The police official facing a firestorm over a slow law enforcement response during a deadly mass shooting at a Texas elementary school last week was sworn in as a city councilman Tuesday.
Pete Arredondo, the chief of police for the Uvalde Consolidated Independent School District, took on the new position Tuesday night along with the other newly elected city council members — but without the pomp and circumstance. The law enforcement official was elected a few weeks ago, but city officials announced Monday that they would forgo the swearing-in ceremony in light of the funerals taking place this week.
“Uvalde City Council members were sworn in today as per the City Charter,” Uvalde Mayor Don McLaughlin said in a statement. “Out of respect for the families who buried their children today, and who are planning to bury their children in the next few days, no ceremony was held.”
The announcement about the swearing-in came just hours after it was reported that the Uvalde Police Department and the school district police force had stopped cooperating with state investigations into the shooting at Robb Elementary School and law enforcement’s response to the attack. Travis Considine, a spokesman for the Texas Department of Public Safety, said the departments “have been cooperating with investigators” but added that “[Arredondo] did an initial interview but has not responded to a request for a followup interview that was made two days ago.”
The decision to stop cooperating with DPS happened after the department’s director, Steven McCraw, held a news conference Friday and said the delayed police entry into the classroom where the gunman was barricaded was “the wrong decision” and contrary to protocol, sources told ABC News.
Arredondo has been identified as the official who coordinated the response to the shooting. Reports of law enforcement being told not to engage during critical minutes of the assault, as well as videos of desperate parents begging police standing outside the school to go and do something, have fueled calls for accountability.
McLaughlin acknowledged these frustrations Tuesday, noting that the investigation is ongoing and that he trusts DPS and police will “leave no stone unturned.”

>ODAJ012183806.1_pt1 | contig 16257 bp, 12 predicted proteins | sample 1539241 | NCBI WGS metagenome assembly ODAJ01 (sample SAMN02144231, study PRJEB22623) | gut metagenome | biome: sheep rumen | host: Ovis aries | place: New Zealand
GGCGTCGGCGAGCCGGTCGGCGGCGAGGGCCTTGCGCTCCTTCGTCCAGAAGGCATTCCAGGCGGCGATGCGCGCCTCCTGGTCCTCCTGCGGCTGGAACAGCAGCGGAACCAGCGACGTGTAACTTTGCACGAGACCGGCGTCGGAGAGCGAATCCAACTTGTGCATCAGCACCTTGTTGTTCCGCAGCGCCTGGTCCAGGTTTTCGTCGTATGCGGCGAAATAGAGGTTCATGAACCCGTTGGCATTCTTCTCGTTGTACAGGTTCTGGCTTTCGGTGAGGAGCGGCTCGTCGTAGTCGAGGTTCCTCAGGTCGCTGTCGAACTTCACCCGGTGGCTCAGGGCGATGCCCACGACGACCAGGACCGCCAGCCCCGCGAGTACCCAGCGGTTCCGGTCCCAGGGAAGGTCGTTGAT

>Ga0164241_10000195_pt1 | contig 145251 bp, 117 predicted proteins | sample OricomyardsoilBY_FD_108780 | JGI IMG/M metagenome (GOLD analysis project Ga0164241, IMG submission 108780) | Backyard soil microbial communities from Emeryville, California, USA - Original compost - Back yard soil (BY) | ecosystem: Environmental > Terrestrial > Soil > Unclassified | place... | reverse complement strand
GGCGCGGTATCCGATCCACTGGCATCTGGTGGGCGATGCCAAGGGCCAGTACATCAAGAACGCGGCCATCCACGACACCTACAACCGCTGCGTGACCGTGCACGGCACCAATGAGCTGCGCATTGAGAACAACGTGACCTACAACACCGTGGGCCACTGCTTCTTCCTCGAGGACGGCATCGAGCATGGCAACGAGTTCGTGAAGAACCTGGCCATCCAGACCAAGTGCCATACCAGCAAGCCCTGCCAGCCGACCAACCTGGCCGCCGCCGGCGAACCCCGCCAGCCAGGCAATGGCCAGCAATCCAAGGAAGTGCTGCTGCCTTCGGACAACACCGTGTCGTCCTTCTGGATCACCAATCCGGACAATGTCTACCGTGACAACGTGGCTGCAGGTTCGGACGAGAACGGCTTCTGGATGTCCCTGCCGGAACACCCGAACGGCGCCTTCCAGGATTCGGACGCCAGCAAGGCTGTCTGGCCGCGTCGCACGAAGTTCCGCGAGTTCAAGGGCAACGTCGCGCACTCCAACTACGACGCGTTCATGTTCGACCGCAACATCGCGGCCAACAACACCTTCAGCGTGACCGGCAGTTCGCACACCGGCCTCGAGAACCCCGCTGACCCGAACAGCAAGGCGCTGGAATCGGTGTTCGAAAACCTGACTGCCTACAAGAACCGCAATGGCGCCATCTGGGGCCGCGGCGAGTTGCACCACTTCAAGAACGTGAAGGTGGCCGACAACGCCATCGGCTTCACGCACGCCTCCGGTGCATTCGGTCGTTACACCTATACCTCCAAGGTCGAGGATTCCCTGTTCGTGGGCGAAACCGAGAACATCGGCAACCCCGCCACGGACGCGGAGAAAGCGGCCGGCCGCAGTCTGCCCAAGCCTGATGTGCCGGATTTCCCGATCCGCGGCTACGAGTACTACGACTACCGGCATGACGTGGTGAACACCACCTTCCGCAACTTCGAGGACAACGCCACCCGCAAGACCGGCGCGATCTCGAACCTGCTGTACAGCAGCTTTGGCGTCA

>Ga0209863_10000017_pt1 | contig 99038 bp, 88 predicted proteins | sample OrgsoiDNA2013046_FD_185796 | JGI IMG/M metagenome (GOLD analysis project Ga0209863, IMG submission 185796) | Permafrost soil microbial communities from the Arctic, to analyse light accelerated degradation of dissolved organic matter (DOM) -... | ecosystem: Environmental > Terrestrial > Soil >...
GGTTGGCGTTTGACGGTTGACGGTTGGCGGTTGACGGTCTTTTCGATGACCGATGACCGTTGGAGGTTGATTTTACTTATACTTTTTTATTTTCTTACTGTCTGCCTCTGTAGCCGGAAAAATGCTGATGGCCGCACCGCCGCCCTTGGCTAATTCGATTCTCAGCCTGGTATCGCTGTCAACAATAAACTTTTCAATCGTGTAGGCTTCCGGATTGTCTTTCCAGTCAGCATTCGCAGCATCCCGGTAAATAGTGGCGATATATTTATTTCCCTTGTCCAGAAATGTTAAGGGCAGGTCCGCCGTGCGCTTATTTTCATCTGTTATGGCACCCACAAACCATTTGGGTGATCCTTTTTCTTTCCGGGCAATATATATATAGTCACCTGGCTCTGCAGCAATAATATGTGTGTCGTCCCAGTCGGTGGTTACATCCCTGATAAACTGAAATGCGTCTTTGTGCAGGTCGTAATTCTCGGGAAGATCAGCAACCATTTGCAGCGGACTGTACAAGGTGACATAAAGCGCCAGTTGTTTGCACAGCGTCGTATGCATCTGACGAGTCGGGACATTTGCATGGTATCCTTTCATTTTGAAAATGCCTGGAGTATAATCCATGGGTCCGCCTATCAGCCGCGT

Republican Lt. Gov. Dan Patrick said state officials were “not told the truth” about the police response, but McLaughlin asserted this was not true in a statement Monday. However, the mayor seemed to walk back those comments later Tuesday.
“Our parents deserve answers,” he said. “Our emotions are raw and hearts are broken, and words are sometimes exchanged because of those emotions. I want Lt. Gov. Dan Patrick to know that I misunderstood statements I thought he had said. … I ask everyone to pray for us, the citizens of Uvalde, as we grieve and live through the pain and the healing process.”
Information presented by Texas officials has changed drastically over the past week as the investigations continue, though it now appears it took up to an hour Tuesday before federal agents took matters into their own hands and killed the shooter in defiance of orders not to proceed.
Nineteen children and two teachers were killed in the attack, and several more were wounded. The gunman has been identified as an 18-year-old who officials say legally purchased two AR-style rifles and hundreds of rounds of ammunition.
Public records show Arrendondo completed an active shooter training course as recently as December, NBC News reported. Investigations into the shooting and police response continue, with the Justice Department announcing a critical incident review Sunday.
Uvalde, a town of roughly 16,000 people, is situated between San Antonio and Del Rio, just dozens of miles away from the U.S.-Mexico border. State Sen. Roland Gutierrez, a Democrat whose district includes Uvalde, told MSNBC on Monday that there was “failure at every level” of the response to the shooting and that to blame one person is “a little bit irresponsible.”